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The ironic bookends to Hugh Freeze’s time at Ole Miss begin and end with Houston Nutt

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Lawsuit, discovery, phone call to escort service, resignation. Bang, bang, bang.

Arkansas v Mississippi
When you’re gonna get that asshole fired.
Photo by Wesley Hitt/Getty Images

Houston Nutt sure as hell got his.

Houston Nutt got axed at Ole Miss after the 2011 season, a campaign that saw Ole Miss submit double-digit losses to Vanderbilt, Georgia, Alabama, Auburn, Kentucky, Louisiana Tech, LSU, and Mississippi State. That’s a veritable skid row of early-aughts college football awfulness, and it doesn’t even include a single-digit loss to BYU to begin the season.

Houston Nutt found himself out of work in 2007 after Arkansas fans and news outlets filed FOIA requests for his university-provided cell phone, which later turned up to have exchanged over 2,000 text messages with a local news anchor. That salacious bit of personal intercommunication prompted rumors that Nutt was carrying on an affair with said anchor — a charge he vehemently denied — but such prurient peccadillos absolutely do not scan in central Arkansas. Or north-central Mississippi, for that matter.

Houston Nutt’s staff at Ole Miss committed blatant, textbook academic fraud when they corrected or outright completed ACT answer sheets for a handful of players just to get them eligible for the upcoming season. He drew in and signed so many damn recruits that the NCAA had to impose a new rule to limit the amount of players a given program could sign each year. He’s a weirdo and a bozo, and in retrospect it boggles the mind that Pete Boone even entertained the notion of bringing him to town. He coaxed Jeremiah Masoli from Oregon and picked off Florida in Gainesville in 2008, handing the Gators their lone loss in a season they would go to repeat as national champions.

Houston Nutt earned a monument on Florida’s Ben Hill Griffin stadium, after a teary, doe-eyed presser by one Tim Tebow. His shadow stretches from Fayetteville to Gainesville to Oxford and back around to all three, as it necessarily should.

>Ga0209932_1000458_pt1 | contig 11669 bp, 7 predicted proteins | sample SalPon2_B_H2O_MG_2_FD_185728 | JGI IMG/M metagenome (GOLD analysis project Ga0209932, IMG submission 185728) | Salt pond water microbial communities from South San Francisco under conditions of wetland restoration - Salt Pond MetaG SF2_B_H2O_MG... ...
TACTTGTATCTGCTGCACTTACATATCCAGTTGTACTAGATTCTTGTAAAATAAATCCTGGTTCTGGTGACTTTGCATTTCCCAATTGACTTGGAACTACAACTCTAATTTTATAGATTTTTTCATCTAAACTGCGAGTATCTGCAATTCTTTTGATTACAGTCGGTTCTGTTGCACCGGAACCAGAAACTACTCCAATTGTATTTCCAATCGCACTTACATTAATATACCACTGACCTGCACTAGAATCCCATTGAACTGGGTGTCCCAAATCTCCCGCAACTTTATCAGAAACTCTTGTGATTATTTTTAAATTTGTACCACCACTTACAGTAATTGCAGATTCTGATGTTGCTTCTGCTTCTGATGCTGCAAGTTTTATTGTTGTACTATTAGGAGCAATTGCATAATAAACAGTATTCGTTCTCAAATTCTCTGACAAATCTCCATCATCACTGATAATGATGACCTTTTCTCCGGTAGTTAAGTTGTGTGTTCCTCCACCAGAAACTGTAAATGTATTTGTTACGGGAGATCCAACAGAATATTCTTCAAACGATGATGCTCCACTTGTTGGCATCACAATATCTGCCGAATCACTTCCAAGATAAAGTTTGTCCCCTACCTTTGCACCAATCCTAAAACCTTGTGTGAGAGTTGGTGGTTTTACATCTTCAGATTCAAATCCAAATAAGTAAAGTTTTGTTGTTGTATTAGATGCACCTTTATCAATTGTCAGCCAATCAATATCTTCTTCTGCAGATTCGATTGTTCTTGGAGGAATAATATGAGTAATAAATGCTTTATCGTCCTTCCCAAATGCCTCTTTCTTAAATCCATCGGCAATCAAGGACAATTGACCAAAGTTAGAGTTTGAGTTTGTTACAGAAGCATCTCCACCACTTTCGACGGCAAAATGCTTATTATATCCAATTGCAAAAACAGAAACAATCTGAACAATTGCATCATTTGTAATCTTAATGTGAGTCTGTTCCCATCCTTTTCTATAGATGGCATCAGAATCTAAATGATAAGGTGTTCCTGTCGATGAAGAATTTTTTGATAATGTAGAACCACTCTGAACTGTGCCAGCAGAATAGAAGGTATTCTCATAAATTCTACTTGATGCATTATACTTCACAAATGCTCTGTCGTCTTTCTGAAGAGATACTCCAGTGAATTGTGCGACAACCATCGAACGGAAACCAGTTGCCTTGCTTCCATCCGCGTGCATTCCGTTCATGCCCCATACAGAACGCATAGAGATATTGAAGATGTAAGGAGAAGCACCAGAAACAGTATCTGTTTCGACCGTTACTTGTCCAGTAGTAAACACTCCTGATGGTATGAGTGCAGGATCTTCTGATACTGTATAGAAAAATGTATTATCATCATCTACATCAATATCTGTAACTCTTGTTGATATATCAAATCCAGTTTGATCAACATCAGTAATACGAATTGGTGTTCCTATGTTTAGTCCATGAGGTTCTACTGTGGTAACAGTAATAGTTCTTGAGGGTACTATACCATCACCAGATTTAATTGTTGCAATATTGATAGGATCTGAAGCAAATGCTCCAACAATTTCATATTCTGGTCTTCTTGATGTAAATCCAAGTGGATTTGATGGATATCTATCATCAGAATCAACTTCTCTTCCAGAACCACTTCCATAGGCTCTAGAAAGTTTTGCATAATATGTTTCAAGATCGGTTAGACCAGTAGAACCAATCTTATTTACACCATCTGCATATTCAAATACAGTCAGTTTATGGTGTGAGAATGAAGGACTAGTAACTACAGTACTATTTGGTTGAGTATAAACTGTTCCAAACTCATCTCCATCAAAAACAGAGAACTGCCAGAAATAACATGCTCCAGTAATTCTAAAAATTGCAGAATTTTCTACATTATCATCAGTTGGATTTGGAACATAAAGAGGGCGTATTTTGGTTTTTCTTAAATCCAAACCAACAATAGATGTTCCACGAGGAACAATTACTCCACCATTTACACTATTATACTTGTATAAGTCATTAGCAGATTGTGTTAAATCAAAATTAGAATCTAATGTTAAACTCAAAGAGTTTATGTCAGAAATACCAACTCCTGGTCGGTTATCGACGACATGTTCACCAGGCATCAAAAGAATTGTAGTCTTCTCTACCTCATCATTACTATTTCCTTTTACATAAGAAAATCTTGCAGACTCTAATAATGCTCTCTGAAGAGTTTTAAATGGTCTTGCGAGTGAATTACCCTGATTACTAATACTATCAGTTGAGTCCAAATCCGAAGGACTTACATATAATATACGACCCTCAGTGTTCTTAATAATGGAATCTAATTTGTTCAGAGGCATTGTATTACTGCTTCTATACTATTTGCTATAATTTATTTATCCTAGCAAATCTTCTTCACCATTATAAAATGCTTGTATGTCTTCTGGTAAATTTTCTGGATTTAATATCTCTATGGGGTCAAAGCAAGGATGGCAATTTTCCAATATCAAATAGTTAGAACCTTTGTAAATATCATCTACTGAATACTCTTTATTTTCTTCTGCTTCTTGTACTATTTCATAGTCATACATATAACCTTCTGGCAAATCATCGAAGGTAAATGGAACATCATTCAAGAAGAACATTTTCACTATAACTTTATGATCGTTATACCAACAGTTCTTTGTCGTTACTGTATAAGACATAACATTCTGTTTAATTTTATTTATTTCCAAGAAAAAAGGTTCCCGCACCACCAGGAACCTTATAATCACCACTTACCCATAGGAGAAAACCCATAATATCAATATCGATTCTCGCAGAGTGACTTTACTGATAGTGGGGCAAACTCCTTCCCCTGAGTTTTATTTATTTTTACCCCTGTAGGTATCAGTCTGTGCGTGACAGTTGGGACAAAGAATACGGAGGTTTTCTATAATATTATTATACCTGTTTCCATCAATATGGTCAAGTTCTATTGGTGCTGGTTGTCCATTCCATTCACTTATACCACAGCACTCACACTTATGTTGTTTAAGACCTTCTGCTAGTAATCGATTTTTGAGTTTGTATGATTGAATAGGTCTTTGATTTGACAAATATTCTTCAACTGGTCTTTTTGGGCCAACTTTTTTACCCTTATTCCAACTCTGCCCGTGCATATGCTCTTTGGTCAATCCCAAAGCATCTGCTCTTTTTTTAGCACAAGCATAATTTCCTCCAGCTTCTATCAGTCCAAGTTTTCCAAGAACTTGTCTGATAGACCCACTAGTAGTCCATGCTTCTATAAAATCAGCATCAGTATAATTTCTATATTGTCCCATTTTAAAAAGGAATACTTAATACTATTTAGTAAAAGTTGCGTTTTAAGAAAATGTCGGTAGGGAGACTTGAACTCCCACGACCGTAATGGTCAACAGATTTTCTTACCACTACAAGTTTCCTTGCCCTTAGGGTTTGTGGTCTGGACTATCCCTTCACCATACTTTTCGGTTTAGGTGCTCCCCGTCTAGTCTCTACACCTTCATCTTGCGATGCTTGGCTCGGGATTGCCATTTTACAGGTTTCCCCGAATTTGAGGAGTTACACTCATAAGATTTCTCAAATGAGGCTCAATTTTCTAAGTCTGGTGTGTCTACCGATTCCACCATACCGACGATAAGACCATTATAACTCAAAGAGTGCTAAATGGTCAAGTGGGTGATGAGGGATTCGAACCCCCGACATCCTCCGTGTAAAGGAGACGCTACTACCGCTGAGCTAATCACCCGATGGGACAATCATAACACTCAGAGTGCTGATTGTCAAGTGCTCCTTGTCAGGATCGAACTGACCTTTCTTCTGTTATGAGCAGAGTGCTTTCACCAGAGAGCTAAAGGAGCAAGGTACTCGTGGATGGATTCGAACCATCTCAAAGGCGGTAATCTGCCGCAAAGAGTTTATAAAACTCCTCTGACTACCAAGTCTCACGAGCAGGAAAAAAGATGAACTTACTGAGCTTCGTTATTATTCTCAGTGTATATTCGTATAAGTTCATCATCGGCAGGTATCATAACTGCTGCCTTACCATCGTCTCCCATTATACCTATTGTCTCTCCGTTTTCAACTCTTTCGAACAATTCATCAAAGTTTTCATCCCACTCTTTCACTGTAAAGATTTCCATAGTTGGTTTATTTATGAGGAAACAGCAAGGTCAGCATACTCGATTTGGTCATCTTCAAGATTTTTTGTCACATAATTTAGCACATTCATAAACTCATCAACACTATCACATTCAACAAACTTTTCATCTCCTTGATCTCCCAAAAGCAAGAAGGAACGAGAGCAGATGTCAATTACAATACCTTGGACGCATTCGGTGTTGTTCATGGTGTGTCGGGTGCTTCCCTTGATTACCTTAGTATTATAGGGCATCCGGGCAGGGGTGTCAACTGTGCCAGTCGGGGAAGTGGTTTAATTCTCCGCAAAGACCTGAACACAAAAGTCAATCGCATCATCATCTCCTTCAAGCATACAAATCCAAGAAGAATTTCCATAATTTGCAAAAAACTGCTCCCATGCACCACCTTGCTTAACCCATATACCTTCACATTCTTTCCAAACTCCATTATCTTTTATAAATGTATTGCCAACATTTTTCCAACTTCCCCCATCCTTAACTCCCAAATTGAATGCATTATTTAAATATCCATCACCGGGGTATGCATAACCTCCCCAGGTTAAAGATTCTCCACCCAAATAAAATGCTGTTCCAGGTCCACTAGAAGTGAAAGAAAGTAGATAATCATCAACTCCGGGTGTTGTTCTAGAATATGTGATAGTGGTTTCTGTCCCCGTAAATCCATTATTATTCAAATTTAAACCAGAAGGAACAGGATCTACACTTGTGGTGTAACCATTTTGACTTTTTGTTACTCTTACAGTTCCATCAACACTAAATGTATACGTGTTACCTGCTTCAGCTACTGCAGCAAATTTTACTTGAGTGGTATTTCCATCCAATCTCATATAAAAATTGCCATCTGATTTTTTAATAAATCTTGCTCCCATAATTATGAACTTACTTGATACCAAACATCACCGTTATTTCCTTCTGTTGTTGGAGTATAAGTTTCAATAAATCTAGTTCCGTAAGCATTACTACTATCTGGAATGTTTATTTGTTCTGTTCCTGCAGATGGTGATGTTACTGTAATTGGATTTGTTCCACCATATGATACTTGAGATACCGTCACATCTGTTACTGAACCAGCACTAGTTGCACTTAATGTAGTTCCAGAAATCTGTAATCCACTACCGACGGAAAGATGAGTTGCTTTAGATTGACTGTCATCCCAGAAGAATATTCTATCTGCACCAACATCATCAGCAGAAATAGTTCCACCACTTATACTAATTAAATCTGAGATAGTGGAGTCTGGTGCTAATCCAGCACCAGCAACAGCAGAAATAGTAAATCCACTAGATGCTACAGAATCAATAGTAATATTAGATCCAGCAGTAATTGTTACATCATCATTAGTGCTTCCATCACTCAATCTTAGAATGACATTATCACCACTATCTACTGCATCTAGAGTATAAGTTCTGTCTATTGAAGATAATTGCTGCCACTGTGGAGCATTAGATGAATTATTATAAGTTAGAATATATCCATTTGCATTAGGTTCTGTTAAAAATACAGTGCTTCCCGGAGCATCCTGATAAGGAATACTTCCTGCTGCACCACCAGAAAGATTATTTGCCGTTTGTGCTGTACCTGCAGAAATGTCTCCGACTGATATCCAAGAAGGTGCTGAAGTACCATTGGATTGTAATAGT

Houston Nutt’s NCAA violations perhaps add up in egregiousness to those committed by and under Hugh Freeze, but they pale in number. Freeze straight up ran a dirty program, whereas Nutt headed up what was probably your garden-variety malfeasance, observable the country over should anyone care to pay enough attention.

Still, when the initial Notice of Allegations came down the pipe, Freeze, Ross Bjork, and Jeff Vitter threw Nutt under the bus, continually telling recruits that, no no no, not at all, it’s Nutt who’s responsible for this shit; we’re just living through the aftereffects. Nutt didn’t like that at all, and his anger was vindicated in the first half of 2017, when the NCAA handed down updated Notices of Allegations, Ole Miss its response letters, and Nutt a lawsuit against the University of Mississippi and Ole Miss Athletics Foundation.

In the course of the discovery process for that lawsuit, it of course emerged that Freeze had made a one-minute call to an escort service in Tampa, Fla., and Nutt’s attorney Thomas Mars had the decency to alert the university to that fact. He rightly pointed out that this would, could, and eventually should prove “embarrassing” to everyone involved, and thus Freeze removed himself from the discussion presumably at the bequest of those above him.

What we’re left with, then, is one coach — Nutt — undone by questionable cell phone behavior — upending another coach for the same reason, 10 years after the fact. Nutt left Oxford presumably frustrated and irate. His successor trashed him on the recruiting trail and to the media. Go brood for 10 years and receive a grand opportunity to jugulate the guy that replaced and badmouthed you, how can you not.

The great question — the eironeia — of the Oedipus Rex is “do you see what’s happening here, Oedipus?” Oedipus ends the drama by ripping his eyes out of his head, because no, he didn’t and couldn’t see what was before him. Hugh Freeze never saw this coming, and for that he’s likely never to coach collegiate football again.